Chillán has a Mediterranean climate (Köppen climate classification Csb).[13] Winters are cool but mild, with a July average of 7.9 °C (46.2 °F). Most of the precipitation falls during this time of the year, with May to July being the wettest months, averaging over 200 mm (8 in).[14] Summers, though, are dry and warm, with a January average of 20.1 °C (68.2 °F), and during this time, precipitation is rare, averaging only 2–3 days per month from December to February. Temperatures can occasionally exceed 30 °C (86.0 °F) from October to April. The average annual precipitation is 1,058 mm (42 in), but it is highly variable from year to year, with 1982 being the wettest year at 1,813 mm (71 in) and 1998 being the driest year at only 473 mm (19 in).[14]

Climate data for Chillan (General Bernardo O'Higgins Airport) 1991–2020, extremes 1950–present
Month Jan Feb Mar Apr May Jun Jul Aug Sep Oct Nov Dec Year
Record high °C (°F) 41.5
Mean daily maximum °C (°F) 29.6
Daily mean °C (°F) 20.5
Mean daily minimum °C (°F) 11.4
Record low °C (°F) 1.8
Average precipitation mm (inches) 8.7
Average precipitation days (≥ 1.0 mm) 1.1 1.5 2.0 4.9 8.9 12.3 10.6 9.8 6.5 5.7 2.7 2.2 68.2
Average relative humidity (%) 50 53 58 68 80 85 83 78 72 67 60 54 67
Mean monthly sunshine hours 359.6 296.6 260.4 177.0 120.9 87.0 105.4 142.6 183.0 229.4 282.0 334.8 2,578.7
Mean daily sunshine hours 11.6 10.5 8.4 5.9 3.9 2.9 3.4 4.6 6.1 7.4 9.4 10.8 7.1
Source 1: Dirección Meteorológica de Chile (humidity 1970–2000)[15][16][14]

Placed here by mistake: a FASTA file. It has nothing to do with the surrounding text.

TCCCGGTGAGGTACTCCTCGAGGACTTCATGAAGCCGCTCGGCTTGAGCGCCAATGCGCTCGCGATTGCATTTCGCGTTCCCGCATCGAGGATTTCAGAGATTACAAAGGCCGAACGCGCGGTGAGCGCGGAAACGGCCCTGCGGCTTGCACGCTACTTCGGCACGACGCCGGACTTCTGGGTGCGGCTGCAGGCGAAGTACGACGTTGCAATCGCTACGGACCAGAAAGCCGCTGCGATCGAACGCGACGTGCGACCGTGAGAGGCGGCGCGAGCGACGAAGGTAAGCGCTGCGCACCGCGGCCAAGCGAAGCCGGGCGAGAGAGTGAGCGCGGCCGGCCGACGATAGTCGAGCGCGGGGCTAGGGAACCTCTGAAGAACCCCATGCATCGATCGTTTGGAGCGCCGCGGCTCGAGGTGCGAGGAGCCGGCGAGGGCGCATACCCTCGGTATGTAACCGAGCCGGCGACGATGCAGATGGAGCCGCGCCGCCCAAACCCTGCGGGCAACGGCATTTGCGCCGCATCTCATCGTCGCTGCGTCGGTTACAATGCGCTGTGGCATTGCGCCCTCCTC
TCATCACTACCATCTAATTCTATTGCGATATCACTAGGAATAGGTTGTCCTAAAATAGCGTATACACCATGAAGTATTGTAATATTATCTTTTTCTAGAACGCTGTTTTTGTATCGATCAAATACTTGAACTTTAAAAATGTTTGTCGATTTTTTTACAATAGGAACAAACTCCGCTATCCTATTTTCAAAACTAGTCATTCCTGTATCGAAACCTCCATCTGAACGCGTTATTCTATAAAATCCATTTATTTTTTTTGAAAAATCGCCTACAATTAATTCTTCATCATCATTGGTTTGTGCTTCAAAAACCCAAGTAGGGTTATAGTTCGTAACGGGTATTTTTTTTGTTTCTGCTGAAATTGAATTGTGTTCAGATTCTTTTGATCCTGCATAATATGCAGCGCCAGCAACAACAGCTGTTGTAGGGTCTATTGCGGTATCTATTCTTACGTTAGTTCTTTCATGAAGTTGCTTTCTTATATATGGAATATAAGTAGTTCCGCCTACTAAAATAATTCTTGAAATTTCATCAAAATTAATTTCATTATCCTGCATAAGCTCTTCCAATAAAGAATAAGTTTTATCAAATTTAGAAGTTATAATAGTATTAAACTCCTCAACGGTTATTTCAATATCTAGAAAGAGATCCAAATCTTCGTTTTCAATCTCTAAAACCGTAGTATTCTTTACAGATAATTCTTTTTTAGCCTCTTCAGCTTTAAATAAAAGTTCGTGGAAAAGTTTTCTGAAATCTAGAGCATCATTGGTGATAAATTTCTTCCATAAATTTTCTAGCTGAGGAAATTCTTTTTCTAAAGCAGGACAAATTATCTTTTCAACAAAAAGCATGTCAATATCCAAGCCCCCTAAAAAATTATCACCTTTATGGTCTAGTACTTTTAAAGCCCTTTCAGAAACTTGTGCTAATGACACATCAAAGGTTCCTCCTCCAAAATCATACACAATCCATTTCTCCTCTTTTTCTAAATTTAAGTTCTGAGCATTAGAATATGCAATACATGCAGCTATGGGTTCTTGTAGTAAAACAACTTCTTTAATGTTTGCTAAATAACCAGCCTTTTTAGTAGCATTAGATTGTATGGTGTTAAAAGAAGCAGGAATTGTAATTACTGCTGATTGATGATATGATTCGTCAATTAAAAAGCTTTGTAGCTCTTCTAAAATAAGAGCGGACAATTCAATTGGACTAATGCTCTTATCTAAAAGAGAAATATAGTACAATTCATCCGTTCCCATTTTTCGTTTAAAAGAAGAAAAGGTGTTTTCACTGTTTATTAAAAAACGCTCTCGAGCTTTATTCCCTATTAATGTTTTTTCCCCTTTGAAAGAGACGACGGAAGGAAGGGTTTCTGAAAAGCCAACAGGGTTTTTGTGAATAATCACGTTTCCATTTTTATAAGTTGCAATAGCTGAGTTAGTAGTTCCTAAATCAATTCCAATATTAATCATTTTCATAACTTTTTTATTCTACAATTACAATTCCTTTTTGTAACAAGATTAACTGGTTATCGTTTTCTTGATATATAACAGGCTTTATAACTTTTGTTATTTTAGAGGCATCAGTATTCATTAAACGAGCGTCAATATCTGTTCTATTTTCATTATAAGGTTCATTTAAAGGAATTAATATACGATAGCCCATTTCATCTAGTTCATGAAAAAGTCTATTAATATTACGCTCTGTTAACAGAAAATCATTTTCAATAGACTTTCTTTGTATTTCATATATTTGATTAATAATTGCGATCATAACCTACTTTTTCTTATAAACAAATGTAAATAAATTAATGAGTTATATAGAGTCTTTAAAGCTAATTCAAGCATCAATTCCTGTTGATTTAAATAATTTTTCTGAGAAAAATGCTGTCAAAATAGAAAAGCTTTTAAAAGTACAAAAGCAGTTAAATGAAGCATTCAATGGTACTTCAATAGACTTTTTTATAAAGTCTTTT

Source 2: NOAA (precipitation days 1991–2020),[17] Universidad de Chile (sunshine hours only)[18]

The air in Chillán is the fourth-most polluted in Chile, after Santiago, Temuco, and Concepción. "As in Temuco, the main cause of air pollution in Chillán is the use of wood-burning stoves; about 62% of all households in Chillán use firewood as their main source of heating."[19]



According to the 2002 census by the National Statistics Institute, the commune of Chillán spans an area of 511.2 km2 (197 sq mi) and has 161,953 inhabitants (77,007 men and 84,946 women). Of these, 148,015 (91.4%) lived in urban areas and 13,938 (8.6%) in rural areas. The population grew by 8.3% (12,442 persons) between the 1992 and 2002 censuses.[3]

The demonym for a person from Chillán, used for more than 400 years by local residents, is Chillanejo, yet this is not found in the Royal Spanish Academy Dictionary, which only recognizes Chillanense.[20]